Hello, friends, Happy November. This year at UNCG classes end right after the Thanksgiving holiday, so we are in the home stretch. Students in my co-teaching classes are eager to finish their research projects (and some eager to bid farewell to their teammates). Between consultations this month I hope to get caught up on blog posts regarding last month’s NCLA conference, Coleman Fellow training and the national CEO conference in Chicago last week, and trying out PDA e-books for business and economics approval books.
The North Carolina Library Association holds its conference every two years in different cities. This year the location was the downtown convention center in Winston-Salem, within walking distance of our condo. My librarian-wife and I enjoyed being able to stroll to the conference from home each morning.
The business librarians were busy as usual with ten programs accepted. BLINC has always been very active with programming despite our small size. We offered a series of programs on library support of entrepreneurs, reflecting one of BLINC’s strategic goals in the last two years under the capable leadership of Mary Scanlon of Wake Forest University. Some of the programs are now online and I link to them below. We also had a lovely and well-attended BLINC dinner in a fancy downtown restaurant sponsored by Steven Swartz and Geographic Research/SimplyMap. (Networking and having fun have always been a goal of the group too.)
Here are some highlights and takeaways from the conference.
The BLINC programming began on Wednesday with Kathy Makens from Durham County Public introducing the entrepreneurship series with “How to Write a Business Plan: Intro to Business Planning.” She mentioned the Municode site as a good source for state and local licensing and regulatory information. Kathy also emphasized the need for public libraries to have a business information specialist who can provide outreach as well as research skills to the local nonprofit and business community.
Betty Garrison from Elon University followed in the next time slot with “How to Write a Business Plan: Researching Industry and Regional Economic Information.” (Since my ENT 530 class is cross-listed with Geography and will include research strategies for local economic info, I was very interested to see how Betty approached that topic.) She discussed the value of the First Research sales call preparation questions in Hoovers (content I don’t utilize enough) and the SBA industry directories. Betty concluded by encouraging libraries to work together to help each other out with research needs.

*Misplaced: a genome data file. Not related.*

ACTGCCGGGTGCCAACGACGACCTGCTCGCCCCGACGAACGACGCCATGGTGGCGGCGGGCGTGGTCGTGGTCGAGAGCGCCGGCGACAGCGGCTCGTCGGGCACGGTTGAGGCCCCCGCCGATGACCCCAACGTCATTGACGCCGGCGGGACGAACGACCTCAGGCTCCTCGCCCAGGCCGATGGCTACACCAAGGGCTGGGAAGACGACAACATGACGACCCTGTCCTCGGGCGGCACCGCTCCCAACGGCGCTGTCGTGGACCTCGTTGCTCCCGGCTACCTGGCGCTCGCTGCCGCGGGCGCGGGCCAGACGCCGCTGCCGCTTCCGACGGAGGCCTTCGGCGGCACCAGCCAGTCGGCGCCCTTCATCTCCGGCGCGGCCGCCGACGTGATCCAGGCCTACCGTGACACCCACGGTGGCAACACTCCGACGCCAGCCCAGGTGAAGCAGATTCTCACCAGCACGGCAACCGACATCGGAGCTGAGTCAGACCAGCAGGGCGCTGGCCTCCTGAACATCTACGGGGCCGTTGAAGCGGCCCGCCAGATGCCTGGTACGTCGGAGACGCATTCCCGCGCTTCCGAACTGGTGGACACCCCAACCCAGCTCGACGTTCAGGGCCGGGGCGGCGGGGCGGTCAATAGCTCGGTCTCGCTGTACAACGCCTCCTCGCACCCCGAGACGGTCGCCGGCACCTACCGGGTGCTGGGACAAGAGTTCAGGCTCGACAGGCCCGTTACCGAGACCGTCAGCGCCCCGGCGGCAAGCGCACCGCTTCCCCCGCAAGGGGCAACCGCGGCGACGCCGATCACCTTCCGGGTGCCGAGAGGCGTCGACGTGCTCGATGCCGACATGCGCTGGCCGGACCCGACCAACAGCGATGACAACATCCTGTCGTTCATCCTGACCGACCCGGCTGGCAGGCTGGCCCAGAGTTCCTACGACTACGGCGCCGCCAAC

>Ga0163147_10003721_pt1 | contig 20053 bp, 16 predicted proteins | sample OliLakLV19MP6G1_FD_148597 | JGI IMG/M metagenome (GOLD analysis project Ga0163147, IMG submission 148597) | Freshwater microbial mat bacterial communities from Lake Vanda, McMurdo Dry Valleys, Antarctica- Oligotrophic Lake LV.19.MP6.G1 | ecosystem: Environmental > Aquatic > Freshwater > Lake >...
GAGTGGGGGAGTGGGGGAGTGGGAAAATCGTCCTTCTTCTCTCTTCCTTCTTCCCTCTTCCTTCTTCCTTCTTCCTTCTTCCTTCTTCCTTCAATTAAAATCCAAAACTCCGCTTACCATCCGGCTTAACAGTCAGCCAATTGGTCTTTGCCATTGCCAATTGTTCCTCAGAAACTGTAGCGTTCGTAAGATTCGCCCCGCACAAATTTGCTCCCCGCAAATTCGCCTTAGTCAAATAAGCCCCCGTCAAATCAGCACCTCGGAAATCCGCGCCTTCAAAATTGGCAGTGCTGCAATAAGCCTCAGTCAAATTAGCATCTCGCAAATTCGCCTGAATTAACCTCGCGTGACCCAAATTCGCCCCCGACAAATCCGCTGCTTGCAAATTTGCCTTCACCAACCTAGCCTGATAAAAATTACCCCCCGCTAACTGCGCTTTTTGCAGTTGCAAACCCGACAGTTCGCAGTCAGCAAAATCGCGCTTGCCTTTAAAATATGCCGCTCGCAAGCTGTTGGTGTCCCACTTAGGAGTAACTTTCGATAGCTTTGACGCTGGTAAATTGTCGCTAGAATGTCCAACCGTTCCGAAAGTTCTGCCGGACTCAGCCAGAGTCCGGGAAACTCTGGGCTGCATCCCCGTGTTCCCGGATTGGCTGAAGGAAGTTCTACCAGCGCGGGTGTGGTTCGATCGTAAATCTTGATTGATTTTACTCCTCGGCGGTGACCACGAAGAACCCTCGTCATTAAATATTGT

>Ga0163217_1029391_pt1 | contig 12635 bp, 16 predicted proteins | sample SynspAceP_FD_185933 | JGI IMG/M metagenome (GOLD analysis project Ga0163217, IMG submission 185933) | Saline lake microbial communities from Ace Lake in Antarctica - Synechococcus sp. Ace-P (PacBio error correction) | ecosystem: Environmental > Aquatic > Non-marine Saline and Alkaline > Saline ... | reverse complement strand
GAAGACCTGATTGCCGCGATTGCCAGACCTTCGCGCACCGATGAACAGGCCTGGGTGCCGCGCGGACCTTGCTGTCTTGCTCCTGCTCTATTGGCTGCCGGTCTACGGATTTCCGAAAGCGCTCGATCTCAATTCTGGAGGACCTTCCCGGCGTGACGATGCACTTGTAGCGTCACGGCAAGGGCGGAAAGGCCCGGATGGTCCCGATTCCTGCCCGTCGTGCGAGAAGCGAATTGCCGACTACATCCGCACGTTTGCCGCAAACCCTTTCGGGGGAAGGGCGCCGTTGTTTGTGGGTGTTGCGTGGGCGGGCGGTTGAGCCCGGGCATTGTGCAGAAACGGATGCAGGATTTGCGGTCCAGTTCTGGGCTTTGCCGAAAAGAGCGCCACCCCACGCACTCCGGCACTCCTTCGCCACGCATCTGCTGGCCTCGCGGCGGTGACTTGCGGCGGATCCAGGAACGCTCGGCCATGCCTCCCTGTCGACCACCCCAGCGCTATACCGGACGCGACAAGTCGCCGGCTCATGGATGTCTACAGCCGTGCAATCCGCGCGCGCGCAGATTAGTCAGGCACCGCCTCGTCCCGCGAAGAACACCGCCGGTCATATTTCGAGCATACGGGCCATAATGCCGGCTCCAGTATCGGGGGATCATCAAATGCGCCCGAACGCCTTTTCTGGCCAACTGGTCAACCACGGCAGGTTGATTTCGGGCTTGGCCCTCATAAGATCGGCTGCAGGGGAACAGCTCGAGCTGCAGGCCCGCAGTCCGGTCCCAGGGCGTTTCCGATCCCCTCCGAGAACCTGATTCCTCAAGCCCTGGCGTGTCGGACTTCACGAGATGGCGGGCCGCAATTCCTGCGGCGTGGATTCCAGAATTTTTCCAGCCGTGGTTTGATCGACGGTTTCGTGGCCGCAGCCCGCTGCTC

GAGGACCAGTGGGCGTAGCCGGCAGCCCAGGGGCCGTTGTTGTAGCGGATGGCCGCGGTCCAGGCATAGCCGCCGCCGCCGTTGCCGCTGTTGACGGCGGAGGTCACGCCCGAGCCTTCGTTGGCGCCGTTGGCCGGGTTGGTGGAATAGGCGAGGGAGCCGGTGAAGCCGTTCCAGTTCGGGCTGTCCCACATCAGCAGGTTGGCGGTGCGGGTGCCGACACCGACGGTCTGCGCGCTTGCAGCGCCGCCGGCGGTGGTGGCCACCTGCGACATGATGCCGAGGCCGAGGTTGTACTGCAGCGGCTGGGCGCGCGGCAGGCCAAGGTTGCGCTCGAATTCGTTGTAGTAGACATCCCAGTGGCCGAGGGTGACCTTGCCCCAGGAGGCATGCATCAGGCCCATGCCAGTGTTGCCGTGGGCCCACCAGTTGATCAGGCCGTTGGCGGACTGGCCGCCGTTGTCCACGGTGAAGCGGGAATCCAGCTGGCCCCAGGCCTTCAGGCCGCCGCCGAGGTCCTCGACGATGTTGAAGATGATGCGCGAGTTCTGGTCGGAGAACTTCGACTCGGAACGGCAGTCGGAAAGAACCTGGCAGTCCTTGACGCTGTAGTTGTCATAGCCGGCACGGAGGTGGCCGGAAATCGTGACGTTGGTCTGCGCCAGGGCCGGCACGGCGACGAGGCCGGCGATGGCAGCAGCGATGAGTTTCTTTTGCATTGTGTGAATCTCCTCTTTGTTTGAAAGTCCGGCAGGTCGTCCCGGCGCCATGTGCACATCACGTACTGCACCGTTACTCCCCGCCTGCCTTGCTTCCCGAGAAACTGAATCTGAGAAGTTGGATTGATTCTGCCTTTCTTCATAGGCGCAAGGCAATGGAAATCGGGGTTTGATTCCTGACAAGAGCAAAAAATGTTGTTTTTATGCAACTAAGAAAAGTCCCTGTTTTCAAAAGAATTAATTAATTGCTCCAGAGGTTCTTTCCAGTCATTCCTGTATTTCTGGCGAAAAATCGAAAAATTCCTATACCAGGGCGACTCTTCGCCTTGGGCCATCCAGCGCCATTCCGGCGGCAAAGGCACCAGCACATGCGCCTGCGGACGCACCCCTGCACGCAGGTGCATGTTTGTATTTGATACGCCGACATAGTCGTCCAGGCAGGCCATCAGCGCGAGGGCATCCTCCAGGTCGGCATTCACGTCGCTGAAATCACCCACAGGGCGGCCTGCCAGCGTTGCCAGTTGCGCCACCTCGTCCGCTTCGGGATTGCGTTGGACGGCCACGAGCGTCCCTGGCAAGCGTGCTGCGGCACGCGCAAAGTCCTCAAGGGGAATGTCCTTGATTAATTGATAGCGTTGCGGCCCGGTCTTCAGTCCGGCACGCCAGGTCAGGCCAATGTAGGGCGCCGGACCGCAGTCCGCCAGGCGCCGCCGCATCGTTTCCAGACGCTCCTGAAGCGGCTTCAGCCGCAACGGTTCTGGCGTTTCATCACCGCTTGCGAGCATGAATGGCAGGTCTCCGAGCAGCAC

My last program on Wednesday was “Comics in the Community” by Amy Godfrey at Durham County Public. I read the description too quickly and thought this program focused on building a graphic novel collection, but it was actually more interesting than that. Amy discussed programming on creating comics, including comic jams, meet-ups, workshops, and a community blog. Amy had each of us create a little comic and also provided a lesson on story-boarding – she created a comic on a giant scroll based on one attendee’s recent comic experience involving her pets waking her up way too early in the morning. Besides being an old fan of comics, I always enjoy seeing a creative and interactive example of conference program design. Amy certainly nailed that aspect too.
Thursday morning at 8:30am (ack!) was the first of two programs I contributed to. Jo Henry from Charlotte/Mecklenburg Library, Richard Monitz and Joe Eshleman from Johnson & Wales University, and I provided a revised version of our Metrolina program from June: “The Academic Liaison: From Resources to Relationships to Reinvention.” Joe posted the program on the NCLA page for Thursday (it’s first in the list but give the page a minute to load – it’s an odd way to link to the presentations). Jo, Joe, and Richard just wrote an ALA Editions book about the history of liaison work. We were pleased to have good attendance and discussion despite the early hour; Trevor Dawes the ACRL President was also in the house (he was the featured speaker for Friday’s closing session). I really enjoyed collaborating with Jo, Joe, and Richard and look forward to reading their book as my reference department finishes its transition year.
[During the same time slot BLINC friends Leslie Farison from Appalachian State University and Sara Thynne from Alamance County Community College presented “How to Write a Business Plan: Researching Marketing/Competition”. Their slides are also available from the Thursday page. I’m sure Sara and Leslie did a great job.]